Wednesday, December 17, 2014

Some History of the Parishes of Hartley, Kanimbla and Ganbenang By H.C. Dalziell

Kanimbla Valley
 Some History of the Parishes of
Hartley, Kanimbla and Ganbenang
By H.C. Dalziell

Presented to
Nepean & District Historical Society
Naturally, the first settlers secured land as near as possible to the main highway, provided it was suitable for their requirements. Those who acquired land in the back swamps concentrated on the production of dairy products and carried it up Centennial Glen to Blackheath; others took theirs by pack horse up the little zig-zag to Mount Victoria. At both places there was an unlimited demand for all foodstuffs from travellers going east and west. Those who secured land further out on the Cox River and beyond, and produced corn, hay and potatoes, had it carted to Jervis's store at Little Hartley, then the mecca of seller and buyer.

A few of those who settled on the land with larger areas made bacon, cheese and butter. Their butter was made in the summertime and salted in casks, and in winter was carted to the goldfields on the Turon and Hill End districts. Those farmers who grew wheat had it cut with a sickle and thrashed with a flail, then carted to Brown's Mill at Bowenfels, for gristing. When this mill was converted to the manufacture of woollen cloth, the nearest flour mill was Smith and Black’s at O’Connell. Those persons who employed convicts gave them wheat, which they ground in a small steel mill for their own use, and baked into a ‘damper’, in the evenings.

The cultivation land was fenced in with logs removed from the land to be ploughed; this was usually done with bullock teams. The roads were little more than clearings through the timber and were almost impassable for all but heavy teams, until they were placed under the control of a ‘road trust’, which consisted of three local residents having a defined length of road under their control, with a small annual government grant for maintenance and improvement.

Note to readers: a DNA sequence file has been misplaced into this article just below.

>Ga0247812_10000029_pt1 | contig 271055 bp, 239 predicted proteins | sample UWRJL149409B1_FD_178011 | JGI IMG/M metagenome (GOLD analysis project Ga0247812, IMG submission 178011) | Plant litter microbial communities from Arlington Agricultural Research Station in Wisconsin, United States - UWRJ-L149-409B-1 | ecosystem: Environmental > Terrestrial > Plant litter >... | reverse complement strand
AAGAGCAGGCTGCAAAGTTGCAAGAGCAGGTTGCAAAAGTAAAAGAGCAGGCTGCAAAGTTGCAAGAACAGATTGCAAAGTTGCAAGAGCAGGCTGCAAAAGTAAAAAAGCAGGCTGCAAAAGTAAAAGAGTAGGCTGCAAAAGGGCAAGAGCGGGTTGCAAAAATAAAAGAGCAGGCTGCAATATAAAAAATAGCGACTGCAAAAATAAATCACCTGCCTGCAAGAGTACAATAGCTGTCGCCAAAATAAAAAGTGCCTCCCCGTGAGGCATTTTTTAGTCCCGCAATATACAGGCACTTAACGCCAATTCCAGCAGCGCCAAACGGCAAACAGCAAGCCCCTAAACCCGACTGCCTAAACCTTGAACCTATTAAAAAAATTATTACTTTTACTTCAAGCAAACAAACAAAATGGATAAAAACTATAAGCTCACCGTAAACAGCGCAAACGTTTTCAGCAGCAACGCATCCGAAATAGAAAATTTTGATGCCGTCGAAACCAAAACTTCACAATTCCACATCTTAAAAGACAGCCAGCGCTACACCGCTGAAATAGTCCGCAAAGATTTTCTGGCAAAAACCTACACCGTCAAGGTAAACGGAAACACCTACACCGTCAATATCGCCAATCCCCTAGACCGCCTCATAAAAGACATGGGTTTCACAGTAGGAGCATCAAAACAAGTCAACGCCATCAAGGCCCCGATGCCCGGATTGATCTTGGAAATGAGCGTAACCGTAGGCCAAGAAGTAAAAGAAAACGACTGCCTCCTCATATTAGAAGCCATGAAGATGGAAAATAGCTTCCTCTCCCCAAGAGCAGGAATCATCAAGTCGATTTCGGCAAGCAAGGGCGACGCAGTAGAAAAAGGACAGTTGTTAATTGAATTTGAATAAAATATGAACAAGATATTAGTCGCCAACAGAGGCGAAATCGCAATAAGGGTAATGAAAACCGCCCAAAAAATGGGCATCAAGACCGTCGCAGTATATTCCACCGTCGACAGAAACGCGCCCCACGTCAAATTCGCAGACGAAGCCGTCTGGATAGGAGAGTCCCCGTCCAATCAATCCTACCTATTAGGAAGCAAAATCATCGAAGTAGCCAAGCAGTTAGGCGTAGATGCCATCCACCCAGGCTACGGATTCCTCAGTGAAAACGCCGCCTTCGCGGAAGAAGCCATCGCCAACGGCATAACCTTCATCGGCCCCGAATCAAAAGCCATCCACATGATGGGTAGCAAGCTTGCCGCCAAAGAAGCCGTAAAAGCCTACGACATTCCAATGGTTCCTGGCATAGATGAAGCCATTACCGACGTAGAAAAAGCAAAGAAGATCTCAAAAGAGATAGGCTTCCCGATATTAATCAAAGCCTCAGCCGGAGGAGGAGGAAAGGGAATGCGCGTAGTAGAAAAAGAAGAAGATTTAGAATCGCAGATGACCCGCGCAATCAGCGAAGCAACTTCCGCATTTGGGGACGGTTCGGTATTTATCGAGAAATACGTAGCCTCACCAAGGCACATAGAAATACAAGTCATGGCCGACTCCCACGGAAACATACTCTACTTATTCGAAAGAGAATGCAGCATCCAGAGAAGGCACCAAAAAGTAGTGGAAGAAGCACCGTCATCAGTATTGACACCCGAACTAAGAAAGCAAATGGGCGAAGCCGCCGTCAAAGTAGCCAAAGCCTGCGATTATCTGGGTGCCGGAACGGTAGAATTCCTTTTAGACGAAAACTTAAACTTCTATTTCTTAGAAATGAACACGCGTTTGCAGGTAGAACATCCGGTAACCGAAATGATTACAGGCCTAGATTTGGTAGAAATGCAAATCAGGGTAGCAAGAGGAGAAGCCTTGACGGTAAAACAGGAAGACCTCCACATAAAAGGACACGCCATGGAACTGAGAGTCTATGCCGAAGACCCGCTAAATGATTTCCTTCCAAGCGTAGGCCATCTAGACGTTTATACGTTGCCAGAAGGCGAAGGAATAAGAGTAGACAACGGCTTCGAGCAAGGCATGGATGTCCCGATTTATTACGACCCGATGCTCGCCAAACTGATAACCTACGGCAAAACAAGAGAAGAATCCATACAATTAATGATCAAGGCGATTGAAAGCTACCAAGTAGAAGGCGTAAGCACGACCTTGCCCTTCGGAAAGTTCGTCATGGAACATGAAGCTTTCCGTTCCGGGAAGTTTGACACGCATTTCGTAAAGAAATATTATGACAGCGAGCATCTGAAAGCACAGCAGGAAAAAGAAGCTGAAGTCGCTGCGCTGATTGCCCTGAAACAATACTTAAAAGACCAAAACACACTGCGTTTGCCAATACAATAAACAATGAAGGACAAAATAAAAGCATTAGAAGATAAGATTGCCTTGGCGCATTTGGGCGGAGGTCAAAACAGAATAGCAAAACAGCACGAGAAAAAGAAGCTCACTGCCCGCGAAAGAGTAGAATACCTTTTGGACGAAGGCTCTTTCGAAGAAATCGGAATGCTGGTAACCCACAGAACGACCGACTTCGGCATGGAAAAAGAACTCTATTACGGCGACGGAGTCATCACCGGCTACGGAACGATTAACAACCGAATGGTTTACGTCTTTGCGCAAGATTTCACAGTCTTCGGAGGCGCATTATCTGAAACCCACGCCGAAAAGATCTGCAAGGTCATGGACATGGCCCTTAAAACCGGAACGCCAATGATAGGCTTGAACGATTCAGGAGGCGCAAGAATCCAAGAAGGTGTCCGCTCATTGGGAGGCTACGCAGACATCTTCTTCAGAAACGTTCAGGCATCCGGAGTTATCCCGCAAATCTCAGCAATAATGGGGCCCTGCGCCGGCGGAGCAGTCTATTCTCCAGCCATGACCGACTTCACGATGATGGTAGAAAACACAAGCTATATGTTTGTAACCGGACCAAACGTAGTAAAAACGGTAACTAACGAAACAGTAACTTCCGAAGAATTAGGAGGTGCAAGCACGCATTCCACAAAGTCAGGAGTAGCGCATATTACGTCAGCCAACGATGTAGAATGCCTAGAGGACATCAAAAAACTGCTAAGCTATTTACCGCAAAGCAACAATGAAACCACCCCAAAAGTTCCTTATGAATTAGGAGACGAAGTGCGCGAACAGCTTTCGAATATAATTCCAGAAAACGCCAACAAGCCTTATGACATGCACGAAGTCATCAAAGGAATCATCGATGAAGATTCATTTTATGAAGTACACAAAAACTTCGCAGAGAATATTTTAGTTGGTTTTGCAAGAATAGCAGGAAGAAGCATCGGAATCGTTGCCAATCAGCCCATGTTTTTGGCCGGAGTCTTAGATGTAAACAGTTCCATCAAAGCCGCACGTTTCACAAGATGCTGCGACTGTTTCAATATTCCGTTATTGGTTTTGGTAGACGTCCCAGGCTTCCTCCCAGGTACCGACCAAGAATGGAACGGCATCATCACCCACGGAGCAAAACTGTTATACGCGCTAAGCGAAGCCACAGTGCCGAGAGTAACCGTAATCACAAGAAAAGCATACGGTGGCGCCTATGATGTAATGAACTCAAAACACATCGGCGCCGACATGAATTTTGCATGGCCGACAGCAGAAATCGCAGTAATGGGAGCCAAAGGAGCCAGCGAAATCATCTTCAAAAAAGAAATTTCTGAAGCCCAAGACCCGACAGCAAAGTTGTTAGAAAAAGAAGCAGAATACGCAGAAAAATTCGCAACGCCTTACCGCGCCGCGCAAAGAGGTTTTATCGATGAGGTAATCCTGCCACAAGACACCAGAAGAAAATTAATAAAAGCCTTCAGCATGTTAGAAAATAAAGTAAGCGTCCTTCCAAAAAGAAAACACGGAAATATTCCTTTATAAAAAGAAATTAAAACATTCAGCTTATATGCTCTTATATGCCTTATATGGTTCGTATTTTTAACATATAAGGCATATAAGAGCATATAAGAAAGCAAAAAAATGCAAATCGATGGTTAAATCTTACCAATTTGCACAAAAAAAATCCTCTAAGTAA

To overcome the difficulty of small creeks and wet places, before the introduction of earthenware drain pipes, saplings, with the bark removed, were placed as close together as possible across the road; this was known as ‘corduroying’. The trust was forbidden to make a road within half-a-mile of their own residence. These trusts were dispensed with when the public works department undertook the whole management of roads and bridges.

With the opening of the railway in 1868, and the decreased demand for their products from road travellers, the majority of small settlers abandoned or sold their holdings and went west and acquired larger areas, or found employment on stations being developed on the western rivers.
Ganbenang 1895
Grants of land were made to persons considered worthy of recompense for services performed, or to those who were considered likely to put it to good use. Some leased their lands to tenant farmers, who produced foodstuffs or livestock that was most needed. A noticeable instance of this was the Kanimbla estate, an Aboriginal name derived from ‘kanim’, the head of one tribe, and ‘bula’, and the head of another, both of which roamed these valleys. [Kanimbla was the name of the local Aboriginal band of the Gundungurra tribe and apparently means camping or fighting ground]  This grant was made to James John Oxley and Nathaniel Norton in 1824. It contained 10,000 acres, which, on re-survey when brought under the real property act, proved to be 12,510 acres.